I’m going to spend the next few posts examining a précis I did of George Marshall’s book Don’t Even Think About It: Why Our Brains Are Wired To Ignore Climate Change (2014). Marshall has been a major figure in the international environmental movement, and his book seeks to answer the question of “why, when the evidence is so strong, and so many agree that this is our greatest problem, are we doing so little about climate change?”
I encountered his book last year when I was attempting to come to my own answers about this question, and I was surprised by some of the research that he himself encountered. Unfortunately, amongst other sources, the book has only added to my sense of how deeply we are stuck as a society.
However, if we do not find a way through the morass of global warming, the outcome is less than desirable. Hence, I believe it important to disseminate his findings.
I do it also because The Climate Mobilization group to which I belong is developing a process called Crisis Reading groups, providing reading to explore the morass. Although this book is likely too long for this process, a précis of the book might be useful to them.
There are 42 short chapters in Marshall’s book; here in this blog I intend to cover 8-10 chapters per posting, and hence there are likely to be six or so posts on this topic. As format, I shall first list the notes I kept on a given chapter, and then follow each note with reflection as to what I believe to be its importance.
So . . .
Chapter 1. Questions. How is it possible, when presented with overwhelming evidence, that we deliberately choose to ignore something while being entirely aware that this is what we are doing?
As a culture, we both demonstrate awareness of the problem, and ignore the necessary action. In spite of all the rhetoric and disinformation, I continue to believe that the evidence is overwhelming, and that the major problem is the complex nature of our acedia. But understanding is the booby prize. We are currently on a tightrope between disaster and response; I wonder when we will overcome the massive difficulties of response, as well as what environmental disaster will be needed to initiate this mobilization.
Chapter 2. We’ll deal with that lofty stuff some other day. Why disaster victims do not want to talk about climate change. Following the survival of threat, people choose to emphasize the positive, and minimize the negative.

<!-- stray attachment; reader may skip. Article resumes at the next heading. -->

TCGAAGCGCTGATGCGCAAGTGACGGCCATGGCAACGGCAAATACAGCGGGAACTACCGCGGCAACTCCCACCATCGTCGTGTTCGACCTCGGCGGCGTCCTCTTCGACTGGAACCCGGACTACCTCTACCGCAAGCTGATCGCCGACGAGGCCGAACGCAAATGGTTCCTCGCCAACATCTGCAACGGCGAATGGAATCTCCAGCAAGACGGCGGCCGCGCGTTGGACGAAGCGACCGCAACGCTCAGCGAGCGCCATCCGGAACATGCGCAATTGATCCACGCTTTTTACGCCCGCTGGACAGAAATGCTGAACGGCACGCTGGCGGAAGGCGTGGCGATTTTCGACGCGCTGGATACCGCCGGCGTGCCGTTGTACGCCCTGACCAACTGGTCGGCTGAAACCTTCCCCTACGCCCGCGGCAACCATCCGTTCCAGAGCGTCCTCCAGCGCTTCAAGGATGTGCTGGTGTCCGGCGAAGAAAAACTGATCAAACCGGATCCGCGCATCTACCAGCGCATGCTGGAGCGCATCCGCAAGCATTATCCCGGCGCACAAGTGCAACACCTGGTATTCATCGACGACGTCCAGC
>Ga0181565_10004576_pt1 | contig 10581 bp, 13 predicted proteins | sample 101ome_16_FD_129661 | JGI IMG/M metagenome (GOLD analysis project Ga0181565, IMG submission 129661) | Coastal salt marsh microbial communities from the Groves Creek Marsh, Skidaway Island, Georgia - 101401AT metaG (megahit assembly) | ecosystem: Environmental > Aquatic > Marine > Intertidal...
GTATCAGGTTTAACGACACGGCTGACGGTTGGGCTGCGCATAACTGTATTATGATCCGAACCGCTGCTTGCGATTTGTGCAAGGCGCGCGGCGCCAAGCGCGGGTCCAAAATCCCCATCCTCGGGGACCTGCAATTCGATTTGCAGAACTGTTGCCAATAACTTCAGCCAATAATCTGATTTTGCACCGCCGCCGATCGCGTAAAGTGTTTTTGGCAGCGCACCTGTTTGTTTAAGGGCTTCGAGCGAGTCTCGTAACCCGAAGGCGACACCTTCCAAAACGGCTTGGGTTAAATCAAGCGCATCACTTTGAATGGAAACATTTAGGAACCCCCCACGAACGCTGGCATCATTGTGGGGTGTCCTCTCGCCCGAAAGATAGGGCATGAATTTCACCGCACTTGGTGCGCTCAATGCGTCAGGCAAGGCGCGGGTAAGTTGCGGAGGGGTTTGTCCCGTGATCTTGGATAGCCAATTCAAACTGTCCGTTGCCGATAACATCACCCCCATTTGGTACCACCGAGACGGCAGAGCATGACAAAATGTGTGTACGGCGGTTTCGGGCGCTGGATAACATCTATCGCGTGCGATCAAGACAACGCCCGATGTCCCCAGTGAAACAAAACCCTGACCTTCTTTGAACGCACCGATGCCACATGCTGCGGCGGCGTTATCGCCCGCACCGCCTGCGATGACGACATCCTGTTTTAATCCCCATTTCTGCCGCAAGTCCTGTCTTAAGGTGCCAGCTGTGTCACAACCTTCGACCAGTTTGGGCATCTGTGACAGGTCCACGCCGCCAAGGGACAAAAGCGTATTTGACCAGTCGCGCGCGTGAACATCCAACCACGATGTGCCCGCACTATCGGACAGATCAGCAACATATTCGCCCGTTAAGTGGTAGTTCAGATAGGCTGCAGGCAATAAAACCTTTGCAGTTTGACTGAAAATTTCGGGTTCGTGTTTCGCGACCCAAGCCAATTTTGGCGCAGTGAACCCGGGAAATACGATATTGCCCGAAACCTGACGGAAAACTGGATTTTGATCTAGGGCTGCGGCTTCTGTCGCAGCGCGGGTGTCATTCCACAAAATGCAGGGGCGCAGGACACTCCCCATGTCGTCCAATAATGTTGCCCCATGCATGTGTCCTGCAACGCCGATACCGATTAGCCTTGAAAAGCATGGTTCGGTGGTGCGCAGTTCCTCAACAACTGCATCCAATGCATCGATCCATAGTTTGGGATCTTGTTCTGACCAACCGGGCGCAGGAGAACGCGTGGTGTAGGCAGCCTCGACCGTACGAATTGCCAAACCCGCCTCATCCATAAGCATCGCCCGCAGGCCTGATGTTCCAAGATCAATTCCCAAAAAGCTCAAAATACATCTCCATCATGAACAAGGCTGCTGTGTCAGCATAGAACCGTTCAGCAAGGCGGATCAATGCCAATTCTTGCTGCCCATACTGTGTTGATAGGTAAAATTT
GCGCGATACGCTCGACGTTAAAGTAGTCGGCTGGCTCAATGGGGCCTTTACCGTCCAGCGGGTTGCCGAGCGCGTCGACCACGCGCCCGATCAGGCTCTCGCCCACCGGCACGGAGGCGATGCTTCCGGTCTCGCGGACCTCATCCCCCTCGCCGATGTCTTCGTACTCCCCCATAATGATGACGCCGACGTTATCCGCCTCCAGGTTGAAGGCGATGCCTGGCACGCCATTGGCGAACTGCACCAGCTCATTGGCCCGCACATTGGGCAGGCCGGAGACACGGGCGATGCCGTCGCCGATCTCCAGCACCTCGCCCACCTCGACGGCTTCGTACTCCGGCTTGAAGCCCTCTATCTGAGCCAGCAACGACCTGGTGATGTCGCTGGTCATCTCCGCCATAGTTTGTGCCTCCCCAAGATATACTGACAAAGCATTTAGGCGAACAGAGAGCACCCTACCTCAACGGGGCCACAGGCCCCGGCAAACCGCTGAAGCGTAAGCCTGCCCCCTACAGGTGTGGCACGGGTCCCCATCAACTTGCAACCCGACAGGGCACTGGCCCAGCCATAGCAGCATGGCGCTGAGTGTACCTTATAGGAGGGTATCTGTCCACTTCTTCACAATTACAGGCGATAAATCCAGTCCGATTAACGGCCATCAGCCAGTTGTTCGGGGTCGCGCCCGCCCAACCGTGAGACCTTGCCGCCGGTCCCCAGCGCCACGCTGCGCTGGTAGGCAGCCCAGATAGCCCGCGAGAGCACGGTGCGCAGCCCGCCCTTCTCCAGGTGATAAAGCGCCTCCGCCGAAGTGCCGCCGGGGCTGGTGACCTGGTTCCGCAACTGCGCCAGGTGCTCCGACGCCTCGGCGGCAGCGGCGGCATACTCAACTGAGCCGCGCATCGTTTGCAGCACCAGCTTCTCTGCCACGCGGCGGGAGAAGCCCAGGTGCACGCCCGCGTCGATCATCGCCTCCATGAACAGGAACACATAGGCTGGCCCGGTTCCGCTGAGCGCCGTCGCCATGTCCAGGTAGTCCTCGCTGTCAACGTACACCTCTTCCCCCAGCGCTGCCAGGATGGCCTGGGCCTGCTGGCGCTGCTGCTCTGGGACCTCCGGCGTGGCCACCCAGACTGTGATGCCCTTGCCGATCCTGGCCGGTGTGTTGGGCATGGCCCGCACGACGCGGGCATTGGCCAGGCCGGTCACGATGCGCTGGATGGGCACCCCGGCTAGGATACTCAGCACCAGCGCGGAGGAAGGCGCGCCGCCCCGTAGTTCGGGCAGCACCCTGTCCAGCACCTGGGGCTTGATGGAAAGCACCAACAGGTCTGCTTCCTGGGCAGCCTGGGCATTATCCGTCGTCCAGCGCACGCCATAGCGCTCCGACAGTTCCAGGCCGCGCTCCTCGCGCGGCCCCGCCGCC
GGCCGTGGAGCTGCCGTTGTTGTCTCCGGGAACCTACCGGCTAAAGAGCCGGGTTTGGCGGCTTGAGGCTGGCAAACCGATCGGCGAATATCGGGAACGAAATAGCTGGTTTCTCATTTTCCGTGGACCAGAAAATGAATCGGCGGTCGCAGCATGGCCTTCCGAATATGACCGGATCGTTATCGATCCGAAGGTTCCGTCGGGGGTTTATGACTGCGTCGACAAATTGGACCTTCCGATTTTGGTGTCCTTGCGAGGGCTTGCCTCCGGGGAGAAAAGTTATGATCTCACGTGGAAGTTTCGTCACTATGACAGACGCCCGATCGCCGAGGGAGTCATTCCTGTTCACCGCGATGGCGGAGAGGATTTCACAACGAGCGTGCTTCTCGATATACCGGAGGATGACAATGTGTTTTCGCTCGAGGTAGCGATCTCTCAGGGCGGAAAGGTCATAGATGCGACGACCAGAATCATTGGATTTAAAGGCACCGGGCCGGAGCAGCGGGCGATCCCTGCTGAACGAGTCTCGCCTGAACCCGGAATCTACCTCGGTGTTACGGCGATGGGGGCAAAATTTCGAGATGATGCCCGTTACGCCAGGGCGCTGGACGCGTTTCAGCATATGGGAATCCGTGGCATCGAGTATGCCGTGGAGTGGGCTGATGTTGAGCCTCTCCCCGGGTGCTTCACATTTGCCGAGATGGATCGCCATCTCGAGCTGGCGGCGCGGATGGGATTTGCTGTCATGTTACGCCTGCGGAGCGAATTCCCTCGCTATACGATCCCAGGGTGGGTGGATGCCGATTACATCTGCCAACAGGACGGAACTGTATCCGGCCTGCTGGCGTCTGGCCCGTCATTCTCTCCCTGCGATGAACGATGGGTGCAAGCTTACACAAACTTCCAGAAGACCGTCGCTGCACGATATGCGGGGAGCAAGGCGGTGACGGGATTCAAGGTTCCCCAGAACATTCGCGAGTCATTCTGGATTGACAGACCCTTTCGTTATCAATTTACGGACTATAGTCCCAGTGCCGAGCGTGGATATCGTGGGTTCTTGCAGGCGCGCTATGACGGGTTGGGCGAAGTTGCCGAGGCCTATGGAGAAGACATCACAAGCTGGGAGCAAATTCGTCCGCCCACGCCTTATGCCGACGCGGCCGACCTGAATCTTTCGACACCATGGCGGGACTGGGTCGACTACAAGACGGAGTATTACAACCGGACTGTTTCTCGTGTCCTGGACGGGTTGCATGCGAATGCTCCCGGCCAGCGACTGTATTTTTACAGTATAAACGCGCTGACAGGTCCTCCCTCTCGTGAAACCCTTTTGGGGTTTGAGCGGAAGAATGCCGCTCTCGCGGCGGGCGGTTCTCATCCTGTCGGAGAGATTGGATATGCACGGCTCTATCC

Obviously a survival mechanism, and an useful one for acute issues. The fact that “we survived,” then means that we can feel good about our resilience and the likelihood that we can deal with the next issue. However, it makes it difficult to recognize that there is an underlying chronic problem — a narrative of recovery is more hopeful than impending doom.
Chapter 3. Speaking as a layman. Why we think that extreme weather shows we were right all along. We interpret events in the light of our prior assumptions and prejudices (confirmation bias). We fail to recognize that weather (short-term experience) is different from climate (long-term pattern). Because we are familiar with weather, we tend to interpret climate in a manner that confirms the current weather. For example, cold weather means cold climate; however, periods of cold weather are simply part of the instability of global warming.
Familiarity confuses us! The convincer for people is their own interpretation, confirmed by discussion with the group they trust. It is so difficult to create change because the need is to change the pattern of trust, not the kind or amount of information.
Chapter 4. You never get to see the whole picture. How the Tea Party fails to notice the greatest threat to its values. For many Republicans, the nature of climate change fits perfectly into a set of pre-existing ideological grievances about the distribution of power. They are outsiders driven by their values, defending their rights, and deeply distrustful of government and corporations.
They too want change! Marshall maintains that Republicans, even those as entrenched [my intentional wording] as members of the Tea Party, are seeking the same thing as staunch environmentalists [who, of course, are not entrenched] — they want good information in an age of information overload. Personally, despite having six university degrees, all of them in some kind of science, I do not trust modern science — for me, it is so entrenched in scientific materialism.
Chapter 5. Polluting the message. How science becomes infected with social meaning. Attitudes on climate change have become a social clue as to which group the individual belongs. [NB: the TIC model.]
Science, as imperfect as it is, is not a social issue — it is one of our best attempts at truth. I’ve previously written about Whom Do You Trust, and the TIC Process whereby people are entrenched in their own trust issues. One of the ways, then, of dealing with information overload is to use social cues to group (and assess) information, thus creating a bias of data based on the group presenting the data. Again, trust is the basic issue.
To be continued.
 Marshall, G. (2014). Don’t even think about it: Why our brains are wired to ignore climate change. New York, NY: Bloomsbury.